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Break down Tesla’s ratings and nothing makes sense

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Tesla’s valuation is so high that once you break down its individual business components, you start to realize that none of it makes sense. All this and more in The morning shift by August 25, 2021.

1st gear: none of this makes sense

The Tesla share price is overinflated. We all know this stuff in general, but it’s hard to pinpoint exactly how perception doesn’t match reality, however. this new report from The Financiall the time aid. He focuses on Morgan Stanley’s recent ‘bullish missive’ from Adam Jonas on Tesla’s assessment after AI Day, the time Elon brought someone in a morph costume on stage and claimed he was going to make robots to colonize Mars. Elon, surprisingly, didn’t laugh at the city.

Here is Jonas’ assessment:

Our $ 900 PT is made up of 6 components: (1) $ 375 / share for Tesla Auto core business on 5.6mm units in 2030, WACC of 8%, Exit EBITDA multiple of 14 x 2030, exit EBITDA margin of 20%. (2) Tesla Mobility at $ 75 on DCF with 500,000 cars at $ 1.7 / mile by 2030. (3) Tesla as a third-party powertrain supplier at $ 88 / share. 4) Energy at $ 78 / share. 5) Insurance at $ 30 / share. & 6) Network services at $ 255, connected fleet of 17mm, $ 100 ARPU by 2030, 20% reduction

And here’s what the FT has to say about it:

Ignoring the fact that two of these lines of business literally don’t exist, we were drawn to the insurance segment. While it seems relatively insignificant at just 3.3% of the $ 900 price target, you might be surprised to learn that 3.3% of $ 700 billion is actually a big change.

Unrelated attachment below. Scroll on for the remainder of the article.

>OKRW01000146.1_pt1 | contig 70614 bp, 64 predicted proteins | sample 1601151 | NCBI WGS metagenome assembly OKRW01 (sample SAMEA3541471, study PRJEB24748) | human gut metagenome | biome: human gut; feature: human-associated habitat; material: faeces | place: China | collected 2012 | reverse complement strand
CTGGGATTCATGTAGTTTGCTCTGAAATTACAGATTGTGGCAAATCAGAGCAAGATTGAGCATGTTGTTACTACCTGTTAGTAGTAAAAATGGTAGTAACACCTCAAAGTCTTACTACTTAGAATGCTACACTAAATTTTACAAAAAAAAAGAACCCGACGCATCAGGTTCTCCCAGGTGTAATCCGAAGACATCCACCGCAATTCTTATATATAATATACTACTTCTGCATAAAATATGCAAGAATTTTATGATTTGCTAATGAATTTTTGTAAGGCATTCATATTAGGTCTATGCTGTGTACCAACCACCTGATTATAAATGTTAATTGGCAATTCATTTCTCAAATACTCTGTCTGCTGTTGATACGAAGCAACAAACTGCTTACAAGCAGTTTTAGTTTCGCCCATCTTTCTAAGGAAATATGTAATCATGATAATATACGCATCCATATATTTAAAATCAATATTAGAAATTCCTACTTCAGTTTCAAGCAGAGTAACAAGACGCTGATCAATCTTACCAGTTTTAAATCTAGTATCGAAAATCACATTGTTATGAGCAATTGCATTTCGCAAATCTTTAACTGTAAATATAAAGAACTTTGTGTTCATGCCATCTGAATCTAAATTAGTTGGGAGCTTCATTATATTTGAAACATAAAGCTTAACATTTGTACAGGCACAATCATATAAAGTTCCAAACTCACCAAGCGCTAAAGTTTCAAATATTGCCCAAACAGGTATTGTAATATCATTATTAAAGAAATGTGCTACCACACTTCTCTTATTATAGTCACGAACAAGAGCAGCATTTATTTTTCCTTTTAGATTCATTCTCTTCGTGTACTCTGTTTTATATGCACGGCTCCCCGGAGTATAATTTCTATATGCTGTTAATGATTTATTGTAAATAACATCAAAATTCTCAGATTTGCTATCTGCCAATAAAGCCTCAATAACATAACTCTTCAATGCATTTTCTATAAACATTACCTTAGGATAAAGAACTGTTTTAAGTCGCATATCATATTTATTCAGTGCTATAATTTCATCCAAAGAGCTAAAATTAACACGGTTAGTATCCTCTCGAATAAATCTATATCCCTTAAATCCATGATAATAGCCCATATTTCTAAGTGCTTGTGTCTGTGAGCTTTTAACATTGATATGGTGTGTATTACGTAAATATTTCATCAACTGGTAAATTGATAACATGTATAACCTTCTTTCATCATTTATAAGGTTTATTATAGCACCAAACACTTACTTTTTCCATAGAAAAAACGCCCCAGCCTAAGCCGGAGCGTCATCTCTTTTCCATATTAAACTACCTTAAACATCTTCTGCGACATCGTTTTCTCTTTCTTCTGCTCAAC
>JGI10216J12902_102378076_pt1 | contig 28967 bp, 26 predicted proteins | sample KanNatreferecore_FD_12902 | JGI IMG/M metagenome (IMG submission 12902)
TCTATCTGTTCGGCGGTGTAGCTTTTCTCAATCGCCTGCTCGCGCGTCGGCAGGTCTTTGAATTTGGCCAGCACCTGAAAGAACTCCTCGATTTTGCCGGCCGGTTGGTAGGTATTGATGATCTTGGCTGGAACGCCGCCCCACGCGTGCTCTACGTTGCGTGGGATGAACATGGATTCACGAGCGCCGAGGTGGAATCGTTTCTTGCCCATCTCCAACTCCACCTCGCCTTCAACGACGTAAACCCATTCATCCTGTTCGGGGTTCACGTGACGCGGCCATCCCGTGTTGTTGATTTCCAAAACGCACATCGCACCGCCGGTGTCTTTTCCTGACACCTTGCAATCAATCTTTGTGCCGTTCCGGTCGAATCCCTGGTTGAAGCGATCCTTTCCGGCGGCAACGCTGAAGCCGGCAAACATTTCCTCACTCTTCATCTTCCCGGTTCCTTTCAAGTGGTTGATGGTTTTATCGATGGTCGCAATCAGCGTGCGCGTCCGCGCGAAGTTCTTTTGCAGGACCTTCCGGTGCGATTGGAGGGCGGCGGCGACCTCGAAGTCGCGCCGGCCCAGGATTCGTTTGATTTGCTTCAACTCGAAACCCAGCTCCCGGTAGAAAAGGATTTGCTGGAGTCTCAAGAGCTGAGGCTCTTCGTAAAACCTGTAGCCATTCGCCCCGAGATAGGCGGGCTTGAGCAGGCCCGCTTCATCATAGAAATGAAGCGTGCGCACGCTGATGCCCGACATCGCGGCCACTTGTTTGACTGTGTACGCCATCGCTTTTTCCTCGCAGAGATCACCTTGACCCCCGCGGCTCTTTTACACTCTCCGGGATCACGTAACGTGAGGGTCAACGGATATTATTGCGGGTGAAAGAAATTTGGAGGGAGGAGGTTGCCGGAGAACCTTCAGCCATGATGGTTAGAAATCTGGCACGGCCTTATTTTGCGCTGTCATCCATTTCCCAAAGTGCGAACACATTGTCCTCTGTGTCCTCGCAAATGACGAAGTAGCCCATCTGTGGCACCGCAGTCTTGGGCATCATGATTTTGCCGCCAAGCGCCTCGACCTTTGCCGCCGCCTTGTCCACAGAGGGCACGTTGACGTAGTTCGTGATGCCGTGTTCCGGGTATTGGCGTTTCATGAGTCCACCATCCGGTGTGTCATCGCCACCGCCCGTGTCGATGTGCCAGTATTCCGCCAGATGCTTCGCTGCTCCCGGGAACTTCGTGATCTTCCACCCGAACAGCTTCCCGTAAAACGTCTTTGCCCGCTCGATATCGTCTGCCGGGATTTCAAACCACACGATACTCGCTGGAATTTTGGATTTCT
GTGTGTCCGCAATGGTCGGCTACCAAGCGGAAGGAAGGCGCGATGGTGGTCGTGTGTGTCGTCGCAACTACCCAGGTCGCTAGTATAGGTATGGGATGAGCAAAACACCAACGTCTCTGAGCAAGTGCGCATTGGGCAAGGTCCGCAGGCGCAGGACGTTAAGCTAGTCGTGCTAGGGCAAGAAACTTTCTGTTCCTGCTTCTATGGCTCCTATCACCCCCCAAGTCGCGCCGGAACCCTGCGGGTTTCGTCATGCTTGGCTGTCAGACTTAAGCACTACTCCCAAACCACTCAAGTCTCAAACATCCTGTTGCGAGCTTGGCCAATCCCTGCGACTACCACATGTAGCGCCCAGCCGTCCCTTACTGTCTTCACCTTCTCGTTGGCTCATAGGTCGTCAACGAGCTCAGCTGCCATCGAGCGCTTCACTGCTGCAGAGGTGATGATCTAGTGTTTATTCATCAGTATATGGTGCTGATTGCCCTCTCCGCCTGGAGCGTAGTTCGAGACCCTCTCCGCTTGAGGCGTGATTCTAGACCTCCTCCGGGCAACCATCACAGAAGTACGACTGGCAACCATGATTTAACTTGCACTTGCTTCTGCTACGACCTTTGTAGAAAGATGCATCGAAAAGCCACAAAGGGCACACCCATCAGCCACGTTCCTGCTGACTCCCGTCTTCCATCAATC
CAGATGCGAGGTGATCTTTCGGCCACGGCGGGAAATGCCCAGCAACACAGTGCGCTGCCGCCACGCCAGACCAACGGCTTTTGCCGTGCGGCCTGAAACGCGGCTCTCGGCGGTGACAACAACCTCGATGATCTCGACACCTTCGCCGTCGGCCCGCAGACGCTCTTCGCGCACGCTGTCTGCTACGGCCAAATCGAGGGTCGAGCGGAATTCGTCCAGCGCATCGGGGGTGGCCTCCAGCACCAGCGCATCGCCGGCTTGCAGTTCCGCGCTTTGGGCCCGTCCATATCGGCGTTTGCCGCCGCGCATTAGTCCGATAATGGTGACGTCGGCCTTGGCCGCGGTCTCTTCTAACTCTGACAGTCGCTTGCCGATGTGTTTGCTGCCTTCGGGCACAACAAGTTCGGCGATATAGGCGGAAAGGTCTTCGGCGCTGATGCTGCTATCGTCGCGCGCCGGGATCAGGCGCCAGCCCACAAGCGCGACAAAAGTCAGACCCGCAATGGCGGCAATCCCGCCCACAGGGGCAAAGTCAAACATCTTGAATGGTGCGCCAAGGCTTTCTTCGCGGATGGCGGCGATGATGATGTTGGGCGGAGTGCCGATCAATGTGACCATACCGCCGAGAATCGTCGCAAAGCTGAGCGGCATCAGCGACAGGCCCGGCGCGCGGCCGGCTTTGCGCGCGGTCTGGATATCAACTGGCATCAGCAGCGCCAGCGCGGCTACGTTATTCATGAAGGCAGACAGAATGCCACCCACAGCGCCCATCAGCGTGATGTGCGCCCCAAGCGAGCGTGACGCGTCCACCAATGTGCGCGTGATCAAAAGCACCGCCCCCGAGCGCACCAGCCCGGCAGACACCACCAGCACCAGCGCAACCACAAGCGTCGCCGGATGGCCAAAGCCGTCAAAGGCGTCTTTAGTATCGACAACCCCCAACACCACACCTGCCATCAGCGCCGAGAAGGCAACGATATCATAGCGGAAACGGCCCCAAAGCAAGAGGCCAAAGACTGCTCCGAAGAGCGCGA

As a reminder, Tesla’s own internal insurance is currently only offered in California. And the automaker does not guarantee the risk itself. Instead, he simply acts as a broker for the State National Insurance Corporation, a subsidiary of insurance giant Markel. So, in all likelihood, the business segment is probably a rather low margin brokerage business for an automotive brand that currently holds a 2% market share in the United States. We say “probably” because the disclosure around the insurance business is thin: it was only mentioned four times in the recent 10-Q filing.

So let’s go back to Jonas’ Tesla Insurance assessment. Take Tesla’s outstanding shares – 990,015,158 – and multiply it by $ 30, and what do you get? $ 29.7 billion.

If that sounds like a lot, that’s because it is. In fact, it would make Tesla’s insurance business the 21st most valuable insurance company in the world. Worth more than Aviva, Arthur J Gallagher and Hannover Rück, the third largest reinsurer in the world. Indeed, at that valuation, Tesla Insurance would be worth about two-thirds of AIG, a company with an asset base of $ 395 billion.

Again, we kind of understand that there’s no real way Tesla could be worth more than established auto giants like Ford or Volkswagen, but it’s interesting to see a more granular view of how whose valuation makes no sense. It’s so over-inflated in general that there’s no way the individual parts of Tesla’s business can support it.

2nd gear: there are still a lot of Killer Takata airbags there